Whether the FARC or ELN have infiltrated most police stations, army bases, and Attorney General's Offices, including the GAULA (2000 to October 2002) [COL39098.E]

While specific reports of the Revolutionary Armed Forces of Colombia (Fuerzas Armadas Revolucionarias de Colombia, FARC) and the National Liberation Army (Ejército de Liberación Nacional, ELN) infiltrating of police stations, army bases, and the offices of the Attorney General, including the GAULA, are scarce among the sources consulted by the Research Directorate, there are reports of some infiltration; examples follow.

A report prepared by Human Rights Watch, Amnesty International and the Washington Office on Latin America to review Colombia's human rights record with respect to the commitments it made in exchange for US military assistance stated that members of the Colombian Armed Forces alleged that civilian institutions had been infiltrated by guerrilla groups (28 August 2000). In particular, General Néstor Ramírez, the Army Chief of Staff, stated that the Attorney General's Office (Fiscalía General de la Nación), the Office of the Procurator General (Procuraduría General de la Nación) and the Human Rights Ombudsman's Office had been infiltrated by such groups with the backing of national and international organizations (ibid.). Ramírez, however, had not presented evidence to back his claims (ibid.). Then-president Pastrana, while regretting the comments made by the Army Chief of Staff, asked the Fiscalía and the Procuraduría to launch an investigation into the allegations (ibid.).

While not specifying the guerrilla group, Caracol Television reported on 16 March 2001 that rebels had infiltrated the Infant Marines and facilitated an attack on the Villahermosa prison in Tokio Hill, Valle department. Guards of the National Institute of Prisons and Penitentiaries were to carry out surprise searches on inmates of the prison (Caracol Television 16 Mar. 2001).

In November 2001, a FARC spy and his accomplice were arrested at a flying school in Cali for spying on the school, according to Gen. Hector Fabio Velasco, a Colombian Air Force commander (EFE 23 Nov. 2001). José Eusberto Castro Raigoza, an alleged FARC cell leader, and Erasmo Zapata Gaitan, an employee of the flying school, were handed over to prosecutors and indicted (ibid.). Castro Raigoza had told the flying school authorities that he could provide intelligence, but he and Zapata Gaitan "stole an M-16 rifle" from the school (ibid.).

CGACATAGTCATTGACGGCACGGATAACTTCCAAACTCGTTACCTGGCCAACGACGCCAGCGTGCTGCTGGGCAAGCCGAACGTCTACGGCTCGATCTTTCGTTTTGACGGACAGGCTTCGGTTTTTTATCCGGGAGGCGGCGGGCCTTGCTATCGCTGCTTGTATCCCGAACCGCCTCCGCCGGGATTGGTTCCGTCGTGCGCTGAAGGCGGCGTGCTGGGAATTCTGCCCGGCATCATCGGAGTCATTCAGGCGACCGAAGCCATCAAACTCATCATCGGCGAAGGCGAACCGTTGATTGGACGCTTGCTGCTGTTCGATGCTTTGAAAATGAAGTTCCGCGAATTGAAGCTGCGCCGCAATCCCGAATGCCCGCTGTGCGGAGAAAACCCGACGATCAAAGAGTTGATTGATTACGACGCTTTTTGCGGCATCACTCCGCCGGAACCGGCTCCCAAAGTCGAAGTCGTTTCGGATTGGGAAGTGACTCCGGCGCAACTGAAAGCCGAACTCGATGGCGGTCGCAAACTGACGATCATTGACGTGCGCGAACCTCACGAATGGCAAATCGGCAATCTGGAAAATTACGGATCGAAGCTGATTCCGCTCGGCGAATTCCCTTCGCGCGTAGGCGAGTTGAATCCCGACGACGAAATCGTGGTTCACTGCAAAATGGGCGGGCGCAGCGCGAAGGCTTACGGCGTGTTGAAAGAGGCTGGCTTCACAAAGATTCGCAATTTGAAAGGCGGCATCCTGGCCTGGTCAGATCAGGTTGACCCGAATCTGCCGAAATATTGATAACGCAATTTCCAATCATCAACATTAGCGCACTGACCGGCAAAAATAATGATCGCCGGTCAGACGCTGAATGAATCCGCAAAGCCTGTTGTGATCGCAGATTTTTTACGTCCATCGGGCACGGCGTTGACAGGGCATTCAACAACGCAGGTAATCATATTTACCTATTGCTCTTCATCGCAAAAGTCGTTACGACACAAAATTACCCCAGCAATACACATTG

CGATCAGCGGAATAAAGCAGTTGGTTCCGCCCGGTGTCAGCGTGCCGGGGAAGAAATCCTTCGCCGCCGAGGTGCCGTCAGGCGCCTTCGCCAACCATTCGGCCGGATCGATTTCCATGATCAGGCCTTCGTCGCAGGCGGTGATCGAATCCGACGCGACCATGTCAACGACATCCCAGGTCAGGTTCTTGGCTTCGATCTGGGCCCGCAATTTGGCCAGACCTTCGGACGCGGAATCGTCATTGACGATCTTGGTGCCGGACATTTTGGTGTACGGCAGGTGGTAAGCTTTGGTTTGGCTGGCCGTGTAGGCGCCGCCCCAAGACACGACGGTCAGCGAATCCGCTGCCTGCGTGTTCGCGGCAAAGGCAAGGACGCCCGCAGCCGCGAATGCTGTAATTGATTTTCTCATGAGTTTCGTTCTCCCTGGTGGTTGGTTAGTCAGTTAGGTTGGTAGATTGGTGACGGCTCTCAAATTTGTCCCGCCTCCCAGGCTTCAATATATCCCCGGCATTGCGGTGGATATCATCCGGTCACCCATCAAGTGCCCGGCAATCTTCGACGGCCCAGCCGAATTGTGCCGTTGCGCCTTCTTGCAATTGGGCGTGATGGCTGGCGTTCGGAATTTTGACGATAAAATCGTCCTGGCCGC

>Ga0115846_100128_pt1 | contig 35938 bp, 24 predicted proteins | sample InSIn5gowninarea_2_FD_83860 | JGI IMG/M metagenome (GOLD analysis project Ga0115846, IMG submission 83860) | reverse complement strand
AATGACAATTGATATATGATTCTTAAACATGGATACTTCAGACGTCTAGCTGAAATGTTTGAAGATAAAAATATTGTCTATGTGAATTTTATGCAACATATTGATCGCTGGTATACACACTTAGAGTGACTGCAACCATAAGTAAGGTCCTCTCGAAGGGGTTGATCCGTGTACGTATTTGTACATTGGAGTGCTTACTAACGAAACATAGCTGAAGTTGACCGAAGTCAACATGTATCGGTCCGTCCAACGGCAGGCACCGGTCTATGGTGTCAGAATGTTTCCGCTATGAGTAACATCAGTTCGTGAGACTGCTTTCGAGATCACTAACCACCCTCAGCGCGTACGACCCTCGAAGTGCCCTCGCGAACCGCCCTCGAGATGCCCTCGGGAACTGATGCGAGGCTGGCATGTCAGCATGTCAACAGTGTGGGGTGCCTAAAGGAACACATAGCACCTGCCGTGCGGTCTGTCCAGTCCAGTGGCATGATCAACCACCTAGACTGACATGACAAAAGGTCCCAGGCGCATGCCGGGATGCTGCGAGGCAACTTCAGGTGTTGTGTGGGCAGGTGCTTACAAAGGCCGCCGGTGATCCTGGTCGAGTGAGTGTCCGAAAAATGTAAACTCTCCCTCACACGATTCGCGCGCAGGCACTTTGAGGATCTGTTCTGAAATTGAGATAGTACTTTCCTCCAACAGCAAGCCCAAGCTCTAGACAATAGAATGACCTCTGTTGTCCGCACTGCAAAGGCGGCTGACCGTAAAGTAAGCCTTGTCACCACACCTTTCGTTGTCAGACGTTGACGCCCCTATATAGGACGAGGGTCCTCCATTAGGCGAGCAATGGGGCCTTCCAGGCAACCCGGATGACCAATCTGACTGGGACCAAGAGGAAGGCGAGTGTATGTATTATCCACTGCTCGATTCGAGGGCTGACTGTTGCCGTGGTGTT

Two reports stated that the FARC had infiltrated the electoral campaign team of current Colombian president Alvaro Uribe Velez (EFE 9 Sept. 2001; The Scotsman 16 Apr. 2002). The plot to kill Uribe was revealed by Diego Serna, the FARC guerrilla who infiltrated his campaign team but subsequently broke ranks with the conspirators (ibid.).

Two 2002 sources report that the FARC may have infiltrated the highest levels of government (EFE 31 July 2002; Xinhua 1 Aug. 2002). Luis Osorio, Colombia's Attorney General, stated that the authorities were investigating claims that FARC sympathizers were using their government positions to destabilize state institutions by providing information to the FARC (ibid.; EFE 21 July 2002). Cambio magazine had alleged that there were links between FARC Front 42 and Col. Edgar Bejarano, who was forced to retire from the armed forces by the United States (Xinhua 1 Aug. 2002). Bejarano was allegedly involving in diverting funds from money contributed by the US to support the war on drugs (EFE 31 July 2001). The EFE report also adds that Bejarano had served for 13 years as the private secretary to Gen. Luis Ernesto Gilibert, the head of the National Police (ibid.).

No reports of guerrilla groups infiltrating the GAULA could be found among the sources consulted by the Research Directorate.

This Response was prepared after researching publicly accessible information currently available to the Research Directorate within time constraints. This Response is not, and does not purport to be, conclusive as to the merit of any particular claim to refugee status or asylum. Please find below the list of additional sources consulted in researching this Information Request.


Caracol Television [Bogotá, in Spanish]. 16 Mar. 2001. "Bogota TV Highlights 161200: BOG-01--1039. Paragraph 26." (FBIS-LAT-2001-0316 16 Mar. 2001/WNC)

EFE. 31 July 2002. "Colombia-Rebels: Colombia Probes Possible Rebel Fifth Column." (NEXIS)

_____. 23 November 2001. "Colombia-Espionage: Colombian Air Force Confirms Arrest of FARC Infiltrator." (NEXIS)

_____. 9 Sept. 2001. "Colombia-Bomb: Explosives Meant for Colombian Candidate Found in Books." (NEXIS)

Human Rights Watch (HRW) et al. 28 August 2000. Colombia Certification. http://www.hrw.org/campaigns/colombia/certification.htm [Accessed 16 Oct. 2002]

The Scotsman [Glasgow]. 16 April 2002. Jeremy McDermott. "Colombia's Front-Runner Survives Assassination Attempt." (NEXIS)

Xinhua. 1 August 2002. "Colombian Investigate FARC's Infiltration into Gov't." (NEXIS)

Additional Sources Consulted

Country Report on Human Rights Practices. 2000-2001

IRB Databases

Internet sites, including:

Actualidad Colombiana [Bogotá]

Amnesty International


Colombia Analítica [Bogotá]

Colombia Human Rights Network

Colombia Office for the UNCHR

Derechos Human Rights

Equipo Nizkor

El Espectador [Bogotá]

International Narcotics Control Strategy Report 2001. March 2002


El Tiempo [Bogotá]

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